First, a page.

In the end, these are perfectly ordinary pancakes with a little novel touch of coconut to them. How much that sells these for you depends on how much you like coconut. There certainly aren’t any flaws to the mix, but it’s also not something I would feel compelled to buy again just for the sake of getting a little more coconut in my breakfast. Out of everything the mix has to offer, it’s actually the ease of preparation that sells them the most. Being able to whip up tasty pancakes with just a bit of water was downright enjoyable.
If TJ’s starts making more pancake flavor variations with this same mix I’ll happily pick them up. Until then, this box will probably last me quite a while.
Would I Recommend It: Sure, the sweet coconut is a natural complement to the pancake batter.
Would I Buy It Again: No, probably not.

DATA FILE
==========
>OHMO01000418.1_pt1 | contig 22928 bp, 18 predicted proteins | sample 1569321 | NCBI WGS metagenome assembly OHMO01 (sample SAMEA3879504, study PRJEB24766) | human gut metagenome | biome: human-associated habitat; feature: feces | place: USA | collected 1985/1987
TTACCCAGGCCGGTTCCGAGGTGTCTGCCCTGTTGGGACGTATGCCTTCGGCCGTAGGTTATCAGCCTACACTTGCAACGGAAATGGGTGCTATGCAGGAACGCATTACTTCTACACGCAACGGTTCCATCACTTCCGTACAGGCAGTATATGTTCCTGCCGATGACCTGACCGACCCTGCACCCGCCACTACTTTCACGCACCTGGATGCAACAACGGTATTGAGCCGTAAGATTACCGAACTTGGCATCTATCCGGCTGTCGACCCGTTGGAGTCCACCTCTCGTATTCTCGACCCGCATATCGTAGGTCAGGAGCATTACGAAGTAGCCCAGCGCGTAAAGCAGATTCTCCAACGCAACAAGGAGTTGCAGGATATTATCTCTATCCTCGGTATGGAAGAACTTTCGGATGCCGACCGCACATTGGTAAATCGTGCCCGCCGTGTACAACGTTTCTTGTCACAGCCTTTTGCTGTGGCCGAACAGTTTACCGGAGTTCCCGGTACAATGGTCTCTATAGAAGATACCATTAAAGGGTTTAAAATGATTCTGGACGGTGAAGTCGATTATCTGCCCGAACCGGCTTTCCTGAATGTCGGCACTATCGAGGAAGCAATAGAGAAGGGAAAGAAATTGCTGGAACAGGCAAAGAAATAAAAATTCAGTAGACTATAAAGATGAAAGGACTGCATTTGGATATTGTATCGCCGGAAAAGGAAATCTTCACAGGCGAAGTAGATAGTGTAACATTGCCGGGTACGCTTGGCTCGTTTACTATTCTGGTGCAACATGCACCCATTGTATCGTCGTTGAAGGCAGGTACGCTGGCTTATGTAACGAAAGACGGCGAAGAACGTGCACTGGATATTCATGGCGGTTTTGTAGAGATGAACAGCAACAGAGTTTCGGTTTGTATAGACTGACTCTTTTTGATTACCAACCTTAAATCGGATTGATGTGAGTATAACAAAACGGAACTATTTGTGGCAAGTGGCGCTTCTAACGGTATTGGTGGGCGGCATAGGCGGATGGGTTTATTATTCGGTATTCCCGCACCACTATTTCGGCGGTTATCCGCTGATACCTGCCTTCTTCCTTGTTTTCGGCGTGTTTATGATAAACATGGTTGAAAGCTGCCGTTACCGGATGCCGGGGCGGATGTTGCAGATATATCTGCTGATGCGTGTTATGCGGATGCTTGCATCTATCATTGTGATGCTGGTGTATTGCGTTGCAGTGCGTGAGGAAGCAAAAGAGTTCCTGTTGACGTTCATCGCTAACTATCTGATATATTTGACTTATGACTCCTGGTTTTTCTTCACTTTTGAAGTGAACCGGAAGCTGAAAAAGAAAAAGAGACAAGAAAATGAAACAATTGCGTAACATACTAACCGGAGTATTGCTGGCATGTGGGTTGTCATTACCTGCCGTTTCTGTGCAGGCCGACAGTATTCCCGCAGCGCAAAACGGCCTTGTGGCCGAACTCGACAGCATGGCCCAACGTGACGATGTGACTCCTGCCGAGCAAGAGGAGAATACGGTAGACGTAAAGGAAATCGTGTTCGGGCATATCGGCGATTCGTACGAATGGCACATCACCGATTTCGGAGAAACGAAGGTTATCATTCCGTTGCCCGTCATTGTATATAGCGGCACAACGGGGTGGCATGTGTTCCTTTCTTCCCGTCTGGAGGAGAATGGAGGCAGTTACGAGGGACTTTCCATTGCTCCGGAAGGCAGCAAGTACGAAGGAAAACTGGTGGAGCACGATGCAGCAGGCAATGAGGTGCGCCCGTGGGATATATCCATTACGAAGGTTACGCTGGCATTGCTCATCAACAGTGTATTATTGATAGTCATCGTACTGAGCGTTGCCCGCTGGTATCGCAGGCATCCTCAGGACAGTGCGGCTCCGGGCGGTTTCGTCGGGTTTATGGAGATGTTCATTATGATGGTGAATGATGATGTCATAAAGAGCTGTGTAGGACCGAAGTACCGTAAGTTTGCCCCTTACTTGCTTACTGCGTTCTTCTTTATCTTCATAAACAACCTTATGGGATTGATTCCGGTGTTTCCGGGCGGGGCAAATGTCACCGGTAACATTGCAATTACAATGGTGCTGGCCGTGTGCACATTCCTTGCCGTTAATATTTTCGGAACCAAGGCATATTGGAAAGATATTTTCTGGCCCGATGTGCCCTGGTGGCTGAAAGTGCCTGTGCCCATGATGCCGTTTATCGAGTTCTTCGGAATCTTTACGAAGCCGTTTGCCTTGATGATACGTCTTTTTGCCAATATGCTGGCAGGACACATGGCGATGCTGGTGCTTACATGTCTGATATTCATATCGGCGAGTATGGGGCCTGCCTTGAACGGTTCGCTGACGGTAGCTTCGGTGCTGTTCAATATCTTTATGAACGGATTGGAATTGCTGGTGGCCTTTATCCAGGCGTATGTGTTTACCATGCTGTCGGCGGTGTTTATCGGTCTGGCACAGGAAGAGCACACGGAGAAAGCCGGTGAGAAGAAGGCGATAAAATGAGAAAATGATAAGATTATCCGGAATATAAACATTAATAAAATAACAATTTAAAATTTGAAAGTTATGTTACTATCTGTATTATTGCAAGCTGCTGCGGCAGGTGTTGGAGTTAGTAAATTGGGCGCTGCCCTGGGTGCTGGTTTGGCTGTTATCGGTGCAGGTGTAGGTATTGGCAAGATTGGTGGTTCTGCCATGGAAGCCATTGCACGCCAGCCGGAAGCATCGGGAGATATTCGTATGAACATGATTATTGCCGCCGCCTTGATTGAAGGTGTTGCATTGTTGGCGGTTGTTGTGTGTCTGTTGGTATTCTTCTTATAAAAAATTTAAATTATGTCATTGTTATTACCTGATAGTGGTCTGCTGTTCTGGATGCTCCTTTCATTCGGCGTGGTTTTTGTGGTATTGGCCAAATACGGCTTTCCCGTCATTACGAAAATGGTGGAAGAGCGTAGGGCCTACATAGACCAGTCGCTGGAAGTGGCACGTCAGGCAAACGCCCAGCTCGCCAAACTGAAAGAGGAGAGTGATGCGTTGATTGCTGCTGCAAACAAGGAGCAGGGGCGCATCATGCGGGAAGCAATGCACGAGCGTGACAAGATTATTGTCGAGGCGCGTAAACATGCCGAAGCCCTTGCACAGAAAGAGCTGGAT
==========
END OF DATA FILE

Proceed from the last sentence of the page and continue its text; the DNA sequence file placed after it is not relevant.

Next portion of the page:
Final Synopsis: A novel and easy-to-make, but otherwise ordinary, pancake mix.
I liked my last taste of East Asian non-traditional savory snack pancakes so much, that I went out this week and tried another one. This time we’re talking about Trader Joe’s Four Uttapam with Coconut Chutney – a South Indian flat bread that’s not only vegan and gluten free, but also down right tasty.
I’ll admit right out that I picked up Trader Joe’s uttapam because reading the package made the language part of my brain have a little spasm. As we’ve seen time and time again, if you put a crazy enough word on your package I basically can’t stop myself from buying your product.
In this case, it turns out that uttapam (U-thap-pam, apparently) are smallish, plain pancake/pizza-like flatbreads from the south of India. Each uttapam is about the size of a bagel (a bit smaller than the Pa Jeon) and topped with a healthy scattering of diced onion, green bell pepper and some subtle cilantro. The taste is a mild, but rich with both the flavor of the vegetables and a dusting of traditional Indian spices.